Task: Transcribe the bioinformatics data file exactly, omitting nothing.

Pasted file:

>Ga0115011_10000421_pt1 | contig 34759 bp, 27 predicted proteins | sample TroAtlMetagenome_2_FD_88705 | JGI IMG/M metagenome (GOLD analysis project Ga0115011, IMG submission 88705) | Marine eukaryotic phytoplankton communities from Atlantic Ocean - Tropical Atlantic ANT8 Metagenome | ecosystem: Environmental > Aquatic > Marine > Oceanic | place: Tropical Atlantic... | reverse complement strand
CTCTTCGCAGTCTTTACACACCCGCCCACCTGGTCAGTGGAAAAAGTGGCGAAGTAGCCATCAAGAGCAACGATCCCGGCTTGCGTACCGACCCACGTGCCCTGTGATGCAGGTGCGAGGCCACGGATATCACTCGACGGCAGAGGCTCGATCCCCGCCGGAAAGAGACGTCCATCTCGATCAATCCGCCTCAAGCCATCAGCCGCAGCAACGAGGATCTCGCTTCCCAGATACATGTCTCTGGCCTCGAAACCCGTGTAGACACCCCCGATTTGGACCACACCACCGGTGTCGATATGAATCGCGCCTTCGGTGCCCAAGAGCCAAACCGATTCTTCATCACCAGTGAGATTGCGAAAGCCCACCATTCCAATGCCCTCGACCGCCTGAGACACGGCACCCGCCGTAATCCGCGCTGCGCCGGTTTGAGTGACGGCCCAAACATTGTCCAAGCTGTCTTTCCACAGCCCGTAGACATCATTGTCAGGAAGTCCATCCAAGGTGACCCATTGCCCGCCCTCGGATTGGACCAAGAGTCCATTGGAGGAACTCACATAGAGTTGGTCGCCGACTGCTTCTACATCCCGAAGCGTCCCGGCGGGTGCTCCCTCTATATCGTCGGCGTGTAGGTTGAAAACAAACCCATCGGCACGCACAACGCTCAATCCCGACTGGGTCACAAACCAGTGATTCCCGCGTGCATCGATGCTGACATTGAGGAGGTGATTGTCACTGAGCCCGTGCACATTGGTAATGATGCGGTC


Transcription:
>Ga0115011_10000421_pt1 | contig 34759 bp, 27 predicted proteins | sample TroAtlMetagenome_2_FD_88705 | JGI IMG/M metagenome (GOLD analysis project Ga0115011, IMG submission 88705) | Marine eukaryotic phytoplankton communities from Atlantic Ocean - Tropical Atlantic ANT8 Metagenome | ecosystem: Environmental > Aquatic > Marine > Oceanic | place: Tropical Atlantic... | reverse complement strand
CTCTTCGCAGTCTTTACACACCCGCCCACCTGGTCAGTGGAAAAAGTGGCGAAGTAGCCATCAAGAGCAACGATCCCGGCTTGCGTACCGACCCACGTGCCCTGTGATGCAGGTGCGAGGCCACGGATATCACTCGACGGCAGAGGCTCGATCCCCGCCGGAAAGAGACGTCCATCTCGATCAATCCGCCTCAAGCCATCAGCCGCAGCAACGAGGATCTCGCTTCCCAGATACATGTCTCTGGCCTCGAAACCCGTGTAGACACCCCCGATTTGGACCACACCACCGGTGTCGATATGAATCGCGCCTTCGGTGCCCAAGAGCCAAACCGATTCTTCATCACCAGTGAGATTGCGAAAGCCCACCATTCCAATGCCCTCGACCGCCTGAGACACGGCACCCGCCGTAATCCGCGCTGCGCCGGTTTGAGTGACGGCCCAAACATTGTCCAAGCTGTCTTTCCACAGCCCGTAGACATCATTGTCAGGAAGTCCATCCAAGGTGACCCATTGCCCGCCCTCGGATTGGACCAAGAGTCCATTGGAGGAACTCACATAGAGTTGGTCGCCGACTGCTTCTACATCCCGAAGCGTCCCGGCGGGTGCTCCCTCTATATCGTCGGCGTGTAGGTTGAAAACAAACCCATCGGCACGCACAACGCTCAATCCCGACTGGGTCACAAACCAGTGATTCCCGCGTGCATCGATGCTGACATTGAGGAGGTGATTGTCACTGAGCCCGTGCACATTGGTAATGATGCGGTC